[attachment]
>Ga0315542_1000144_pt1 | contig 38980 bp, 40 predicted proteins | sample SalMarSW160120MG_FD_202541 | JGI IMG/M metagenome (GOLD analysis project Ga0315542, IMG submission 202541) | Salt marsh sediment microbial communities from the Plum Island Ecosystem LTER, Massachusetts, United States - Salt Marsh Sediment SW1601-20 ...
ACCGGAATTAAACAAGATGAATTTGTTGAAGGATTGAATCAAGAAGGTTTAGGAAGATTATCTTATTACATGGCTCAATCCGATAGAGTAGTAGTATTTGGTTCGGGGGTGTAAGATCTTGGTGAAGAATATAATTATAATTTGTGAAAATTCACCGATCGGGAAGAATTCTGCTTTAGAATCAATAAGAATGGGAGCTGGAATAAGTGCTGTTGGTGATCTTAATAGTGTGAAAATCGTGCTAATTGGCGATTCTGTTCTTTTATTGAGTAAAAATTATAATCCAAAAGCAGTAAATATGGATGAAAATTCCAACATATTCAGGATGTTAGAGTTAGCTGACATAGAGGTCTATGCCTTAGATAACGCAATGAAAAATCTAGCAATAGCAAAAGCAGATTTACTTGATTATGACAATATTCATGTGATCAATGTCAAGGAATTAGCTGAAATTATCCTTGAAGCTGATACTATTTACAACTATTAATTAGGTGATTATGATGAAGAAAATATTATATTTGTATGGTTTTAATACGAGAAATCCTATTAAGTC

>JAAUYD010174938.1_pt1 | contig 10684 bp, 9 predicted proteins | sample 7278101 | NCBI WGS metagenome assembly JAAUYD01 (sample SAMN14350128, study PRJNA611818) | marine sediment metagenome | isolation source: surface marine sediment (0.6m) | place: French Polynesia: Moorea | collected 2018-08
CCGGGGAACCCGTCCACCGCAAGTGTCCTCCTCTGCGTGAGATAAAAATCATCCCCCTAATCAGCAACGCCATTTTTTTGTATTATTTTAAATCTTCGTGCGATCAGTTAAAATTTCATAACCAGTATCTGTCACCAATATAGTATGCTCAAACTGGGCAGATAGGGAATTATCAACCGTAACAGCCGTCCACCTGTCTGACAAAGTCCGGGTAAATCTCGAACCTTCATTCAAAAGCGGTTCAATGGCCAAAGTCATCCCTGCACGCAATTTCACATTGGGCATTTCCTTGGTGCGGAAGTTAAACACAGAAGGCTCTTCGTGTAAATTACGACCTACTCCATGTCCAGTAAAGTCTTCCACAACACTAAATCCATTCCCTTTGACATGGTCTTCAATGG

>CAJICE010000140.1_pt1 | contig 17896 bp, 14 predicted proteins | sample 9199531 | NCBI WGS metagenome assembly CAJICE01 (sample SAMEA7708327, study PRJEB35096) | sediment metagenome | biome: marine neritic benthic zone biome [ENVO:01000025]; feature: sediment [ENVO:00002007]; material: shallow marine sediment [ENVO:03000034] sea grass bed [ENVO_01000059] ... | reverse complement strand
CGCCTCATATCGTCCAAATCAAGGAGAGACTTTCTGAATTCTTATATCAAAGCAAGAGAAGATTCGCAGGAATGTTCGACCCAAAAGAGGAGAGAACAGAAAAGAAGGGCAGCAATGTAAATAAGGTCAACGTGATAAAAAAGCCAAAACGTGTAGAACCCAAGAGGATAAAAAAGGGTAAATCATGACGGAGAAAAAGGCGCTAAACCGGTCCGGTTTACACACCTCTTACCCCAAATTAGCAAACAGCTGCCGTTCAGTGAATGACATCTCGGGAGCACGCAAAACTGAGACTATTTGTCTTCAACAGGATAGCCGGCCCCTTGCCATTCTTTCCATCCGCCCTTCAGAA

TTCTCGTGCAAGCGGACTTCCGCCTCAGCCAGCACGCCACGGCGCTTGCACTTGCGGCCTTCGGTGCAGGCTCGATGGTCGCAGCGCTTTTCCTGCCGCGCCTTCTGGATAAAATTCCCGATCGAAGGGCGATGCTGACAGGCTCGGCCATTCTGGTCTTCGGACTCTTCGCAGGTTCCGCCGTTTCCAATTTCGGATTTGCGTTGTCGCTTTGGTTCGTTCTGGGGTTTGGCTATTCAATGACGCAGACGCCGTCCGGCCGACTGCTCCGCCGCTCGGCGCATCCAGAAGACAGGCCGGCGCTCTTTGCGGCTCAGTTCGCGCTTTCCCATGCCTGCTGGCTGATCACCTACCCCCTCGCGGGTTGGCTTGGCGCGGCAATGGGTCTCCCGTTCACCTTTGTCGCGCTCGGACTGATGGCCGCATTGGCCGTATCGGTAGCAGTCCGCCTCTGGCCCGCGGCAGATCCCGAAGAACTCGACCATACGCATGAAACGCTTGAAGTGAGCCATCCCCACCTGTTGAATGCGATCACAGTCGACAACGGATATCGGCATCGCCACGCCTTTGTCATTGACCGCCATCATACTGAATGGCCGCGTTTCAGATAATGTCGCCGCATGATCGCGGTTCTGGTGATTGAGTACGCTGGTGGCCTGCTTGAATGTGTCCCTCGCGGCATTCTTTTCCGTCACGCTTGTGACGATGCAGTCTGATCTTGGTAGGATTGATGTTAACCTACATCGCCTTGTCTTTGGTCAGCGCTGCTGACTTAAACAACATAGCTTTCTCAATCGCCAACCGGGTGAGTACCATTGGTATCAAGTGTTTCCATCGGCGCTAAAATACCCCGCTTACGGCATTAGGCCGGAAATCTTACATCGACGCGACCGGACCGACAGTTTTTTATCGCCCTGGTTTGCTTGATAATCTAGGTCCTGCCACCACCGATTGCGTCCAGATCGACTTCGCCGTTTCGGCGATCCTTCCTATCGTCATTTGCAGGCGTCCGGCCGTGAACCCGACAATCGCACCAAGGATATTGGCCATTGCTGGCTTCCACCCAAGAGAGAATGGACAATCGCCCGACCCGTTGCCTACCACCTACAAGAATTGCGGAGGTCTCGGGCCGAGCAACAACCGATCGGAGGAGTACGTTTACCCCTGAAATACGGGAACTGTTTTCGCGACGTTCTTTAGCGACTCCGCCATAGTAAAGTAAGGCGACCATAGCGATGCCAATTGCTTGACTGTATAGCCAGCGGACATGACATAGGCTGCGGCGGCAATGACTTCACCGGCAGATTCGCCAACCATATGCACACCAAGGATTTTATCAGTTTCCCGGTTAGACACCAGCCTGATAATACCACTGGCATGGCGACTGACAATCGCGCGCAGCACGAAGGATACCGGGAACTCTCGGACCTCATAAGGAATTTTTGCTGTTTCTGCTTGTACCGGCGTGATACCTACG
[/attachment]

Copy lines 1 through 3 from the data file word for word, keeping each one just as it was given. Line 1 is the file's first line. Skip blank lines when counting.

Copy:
>Ga0315542_1000144_pt1 | contig 38980 bp, 40 predicted proteins | sample SalMarSW160120MG_FD_202541 | JGI IMG/M metagenome (GOLD analysis project Ga0315542, IMG submission 202541) | Salt marsh sediment microbial communities from the Plum Island Ecosystem LTER, Massachusetts, United States - Salt Marsh Sediment SW1601-20 ...
ACCGGAATTAAACAAGATGAATTTGTTGAAGGATTGAATCAAGAAGGTTTAGGAAGATTATCTTATTACATGGCTCAATCCGATAGAGTAGTAGTATTTGGTTCGGGGGTGTAAGATCTTGGTGAAGAATATAATTATAATTTGTGAAAATTCACCGATCGGGAAGAATTCTGCTTTAGAATCAATAAGAATGGGAGCTGGAATAAGTGCTGTTGGTGATCTTAATAGTGTGAAAATCGTGCTAATTGGCGATTCTGTTCTTTTATTGAGTAAAAATTATAATCCAAAAGCAGTAAATATGGATGAAAATTCCAACATATTCAGGATGTTAGAGTTAGCTGACATAGAGGTCTATGCCTTAGATAACGCAATGAAAAATCTAGCAATAGCAAAAGCAGATTTACTTGATTATGACAATATTCATGTGATCAATGTCAAGGAATTAGCTGAAATTATCCTTGAAGCTGATACTATTTACAACTATTAATTAGGTGATTATGATGAAGAAAATATTATATTTGTATGGTTTTAATACGAGAAATCCTATTAAGTC

>JAAUYD010174938.1_pt1 | contig 10684 bp, 9 predicted proteins | sample 7278101 | NCBI WGS metagenome assembly JAAUYD01 (sample SAMN14350128, study PRJNA611818) | marine sediment metagenome | isolation source: surface marine sediment (0.6m) | place: French Polynesia: Moorea | collected 2018-08